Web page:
23. Oliver McCall
The very fact that Oliver is still alive never mind in the top 30 Heavyweight Rankings should be enough of an accomplishment. Through personal problems involving drug use and incarceration, Oliver’s career has been an odd one to watch, not least his mental breakdown in the ring against Lennox Lewis. In terms of his actions in the ring since then McCall is actually undefeated and unlike his era compatriot in Ray Mercer, has maintained his no loss column since then while also defeating a decent Heavyweight in Henry Akinwande. Now many may proclaim this win irrelevant but that is due to the public’s irrational perception of Akinwande’s “Ruiz Syndrome”. While John Ruiz has still not been forgiven his 19 second loss to David Tua, Henry Akinwande similarly has never been forgiven the hugging Henry label he acquired in his disqualification loss to Lennox Lewis. This discount of course diminishes McCall’s relatively impressive victory against a fighter that is better than any Heavyweight opponent defeated by any previously ranked fighter on this list. For McCall the future looks limited due to age and probably other problems as well. One blessing is the fact that he has the qualities that leave last in ones boxing career, power and durability. Oliver McCall’s right hand is still very potent as Akinwande found out and his ability to take a punch makes him a lingering danger. These factors make any cost/benefit analysis in choosing to fight McCall way too much potential cost for little benefit. Beating an old man amounts to little, losing to one is disastrous. Expect McCall to wind up his career in obscurity due to avoidance.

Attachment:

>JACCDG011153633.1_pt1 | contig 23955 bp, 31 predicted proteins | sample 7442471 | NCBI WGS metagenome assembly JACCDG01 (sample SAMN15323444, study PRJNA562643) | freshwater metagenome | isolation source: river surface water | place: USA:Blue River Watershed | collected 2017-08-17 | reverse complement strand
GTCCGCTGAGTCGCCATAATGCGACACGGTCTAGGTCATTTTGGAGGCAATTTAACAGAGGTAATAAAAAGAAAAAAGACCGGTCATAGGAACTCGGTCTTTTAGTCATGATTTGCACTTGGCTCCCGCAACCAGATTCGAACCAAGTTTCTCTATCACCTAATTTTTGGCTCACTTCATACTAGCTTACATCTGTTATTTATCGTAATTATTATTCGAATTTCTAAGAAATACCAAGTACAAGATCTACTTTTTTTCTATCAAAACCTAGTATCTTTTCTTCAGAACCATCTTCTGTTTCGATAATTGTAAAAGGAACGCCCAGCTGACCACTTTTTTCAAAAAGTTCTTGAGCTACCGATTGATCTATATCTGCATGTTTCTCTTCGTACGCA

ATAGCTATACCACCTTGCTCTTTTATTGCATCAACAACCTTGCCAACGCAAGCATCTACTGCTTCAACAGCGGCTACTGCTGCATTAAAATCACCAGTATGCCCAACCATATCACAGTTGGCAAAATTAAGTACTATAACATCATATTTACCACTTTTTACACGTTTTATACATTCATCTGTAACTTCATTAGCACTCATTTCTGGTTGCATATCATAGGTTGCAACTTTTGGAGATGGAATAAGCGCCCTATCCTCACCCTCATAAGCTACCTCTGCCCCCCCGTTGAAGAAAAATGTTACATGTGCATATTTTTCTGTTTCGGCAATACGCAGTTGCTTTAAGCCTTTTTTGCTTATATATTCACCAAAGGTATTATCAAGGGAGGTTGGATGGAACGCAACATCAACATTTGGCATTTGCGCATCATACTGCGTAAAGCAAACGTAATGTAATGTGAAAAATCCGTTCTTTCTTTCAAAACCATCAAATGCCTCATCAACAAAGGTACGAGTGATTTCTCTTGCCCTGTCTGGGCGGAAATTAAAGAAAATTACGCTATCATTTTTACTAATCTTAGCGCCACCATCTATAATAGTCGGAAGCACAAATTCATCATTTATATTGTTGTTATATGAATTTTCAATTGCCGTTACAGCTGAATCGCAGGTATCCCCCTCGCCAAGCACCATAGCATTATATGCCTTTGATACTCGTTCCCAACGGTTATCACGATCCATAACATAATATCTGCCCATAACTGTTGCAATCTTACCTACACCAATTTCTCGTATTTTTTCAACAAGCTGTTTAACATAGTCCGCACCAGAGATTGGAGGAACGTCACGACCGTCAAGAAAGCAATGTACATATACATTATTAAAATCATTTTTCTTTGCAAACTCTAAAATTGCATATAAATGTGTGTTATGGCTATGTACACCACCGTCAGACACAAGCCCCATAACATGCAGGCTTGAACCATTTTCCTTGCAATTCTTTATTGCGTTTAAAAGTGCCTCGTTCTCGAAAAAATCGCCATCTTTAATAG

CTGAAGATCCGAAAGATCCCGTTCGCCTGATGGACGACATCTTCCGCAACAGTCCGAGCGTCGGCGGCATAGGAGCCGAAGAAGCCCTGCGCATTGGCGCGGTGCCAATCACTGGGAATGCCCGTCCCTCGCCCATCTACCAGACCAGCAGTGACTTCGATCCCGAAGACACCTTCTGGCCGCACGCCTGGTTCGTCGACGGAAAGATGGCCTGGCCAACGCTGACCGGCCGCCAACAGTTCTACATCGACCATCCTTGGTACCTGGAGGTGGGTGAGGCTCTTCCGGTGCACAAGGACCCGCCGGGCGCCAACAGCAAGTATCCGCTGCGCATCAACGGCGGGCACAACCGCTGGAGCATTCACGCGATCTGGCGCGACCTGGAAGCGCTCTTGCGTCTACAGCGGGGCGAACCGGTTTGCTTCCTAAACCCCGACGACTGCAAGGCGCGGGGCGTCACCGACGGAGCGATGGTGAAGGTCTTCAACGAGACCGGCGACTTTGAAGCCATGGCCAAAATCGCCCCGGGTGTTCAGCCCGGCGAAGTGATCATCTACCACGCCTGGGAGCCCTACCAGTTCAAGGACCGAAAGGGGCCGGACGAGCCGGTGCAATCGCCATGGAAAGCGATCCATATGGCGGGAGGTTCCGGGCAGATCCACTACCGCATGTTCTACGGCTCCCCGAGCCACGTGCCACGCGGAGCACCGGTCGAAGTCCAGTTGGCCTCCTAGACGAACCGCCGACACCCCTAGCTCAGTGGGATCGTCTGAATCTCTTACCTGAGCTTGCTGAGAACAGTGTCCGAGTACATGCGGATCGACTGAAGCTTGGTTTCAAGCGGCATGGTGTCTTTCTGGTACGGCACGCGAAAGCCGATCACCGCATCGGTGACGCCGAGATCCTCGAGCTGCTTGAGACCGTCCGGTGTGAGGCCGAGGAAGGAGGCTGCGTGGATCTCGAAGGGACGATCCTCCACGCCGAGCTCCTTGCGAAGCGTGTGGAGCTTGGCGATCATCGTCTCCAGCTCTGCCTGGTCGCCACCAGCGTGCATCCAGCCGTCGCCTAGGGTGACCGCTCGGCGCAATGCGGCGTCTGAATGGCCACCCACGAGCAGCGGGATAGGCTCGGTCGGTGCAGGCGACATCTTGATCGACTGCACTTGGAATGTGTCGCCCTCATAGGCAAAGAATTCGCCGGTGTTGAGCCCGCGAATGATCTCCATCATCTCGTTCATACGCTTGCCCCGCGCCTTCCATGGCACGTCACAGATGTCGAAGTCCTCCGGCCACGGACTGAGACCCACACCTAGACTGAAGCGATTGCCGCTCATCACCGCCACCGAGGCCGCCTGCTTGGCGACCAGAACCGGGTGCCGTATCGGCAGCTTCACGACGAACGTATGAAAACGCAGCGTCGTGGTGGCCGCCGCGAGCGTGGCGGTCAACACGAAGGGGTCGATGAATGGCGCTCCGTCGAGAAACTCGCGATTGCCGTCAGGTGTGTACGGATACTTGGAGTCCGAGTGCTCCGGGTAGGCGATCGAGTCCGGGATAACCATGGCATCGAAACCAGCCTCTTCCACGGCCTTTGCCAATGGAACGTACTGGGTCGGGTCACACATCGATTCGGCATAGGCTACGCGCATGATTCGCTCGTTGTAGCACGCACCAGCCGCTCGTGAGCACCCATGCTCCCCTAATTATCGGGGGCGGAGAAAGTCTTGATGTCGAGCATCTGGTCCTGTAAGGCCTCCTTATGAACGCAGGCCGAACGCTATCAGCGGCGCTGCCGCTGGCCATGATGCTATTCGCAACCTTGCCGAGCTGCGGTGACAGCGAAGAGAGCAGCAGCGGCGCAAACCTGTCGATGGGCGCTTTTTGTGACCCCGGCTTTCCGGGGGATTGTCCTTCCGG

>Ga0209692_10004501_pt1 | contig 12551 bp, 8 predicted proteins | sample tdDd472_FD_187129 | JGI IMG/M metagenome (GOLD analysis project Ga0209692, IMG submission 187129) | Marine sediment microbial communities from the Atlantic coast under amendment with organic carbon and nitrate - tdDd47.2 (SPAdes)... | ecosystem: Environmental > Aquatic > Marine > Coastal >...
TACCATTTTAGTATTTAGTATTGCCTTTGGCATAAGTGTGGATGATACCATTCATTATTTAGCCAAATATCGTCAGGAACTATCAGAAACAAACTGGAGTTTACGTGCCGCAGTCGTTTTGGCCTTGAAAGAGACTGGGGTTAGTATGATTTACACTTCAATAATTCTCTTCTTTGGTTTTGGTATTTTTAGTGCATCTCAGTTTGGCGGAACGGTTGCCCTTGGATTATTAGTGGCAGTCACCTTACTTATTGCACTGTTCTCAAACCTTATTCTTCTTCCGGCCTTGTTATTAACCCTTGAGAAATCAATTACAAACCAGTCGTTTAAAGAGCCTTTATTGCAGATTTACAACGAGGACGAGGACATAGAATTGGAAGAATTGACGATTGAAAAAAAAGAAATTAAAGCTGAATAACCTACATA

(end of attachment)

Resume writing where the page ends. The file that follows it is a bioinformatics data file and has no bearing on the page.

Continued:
22. Michael Moorer
“Double M’s” recent loss to David Tua was nothing short of a disaster, a predictable one, but a disaster nonetheless. If “styles make fights” then this one was terrible for Moorer. A lazy fighter with no chin against a stalking fighter with a great chin and overwhelming power will usually equal a loss. So the question is what does Michael Moorer have left. Although not his former mid-90’s self he still has some decent technical skills. In fighting Terrance Lewis and Robert Davis when they were ‘A’ level journeymen he showed flashes of brilliance. Against Davis in particular in the first two round he looked his old devastating self throwing vicious combinations and knocking down his opponent repeatedly. Of course that fight also exposed a new second weakness in Moorer’s game, poor fitness. Once Davis survived the early rounds Michael started to fade in terms of stamina and by the end Davis was turning the fight around. Not a good sign for an attempt at a comeback. Of course a lack of motivation has long been attached to his name and nothing seems to indicate that has gone by the wayside. At this point it seems Moorer is just in it for a payday as opposed to moving up the ladder which of course allows us to largely dismiss him, but that may be premature. Within him still resides some strong technical ability and decent power and if he succeeds in calling Joe Mesi out into the ring with him I would think Mesi might find himself in some serious trouble. Moorer is here based on his win over the two (at the time) ‘A’ level journeyman as well, less so, on his past resume. Additionally it must be stated that Moorer has only lost to top ten opposition while those listed below him, with the exception of Gomez (and McCall of late) have recently lost to other fighters ranked in the twenties. Nevertheless, the loss against Tua hurts and tosses him to the fringe, but not lower than those below him. Another name loss in his next fight though would likely see him off the list altogether.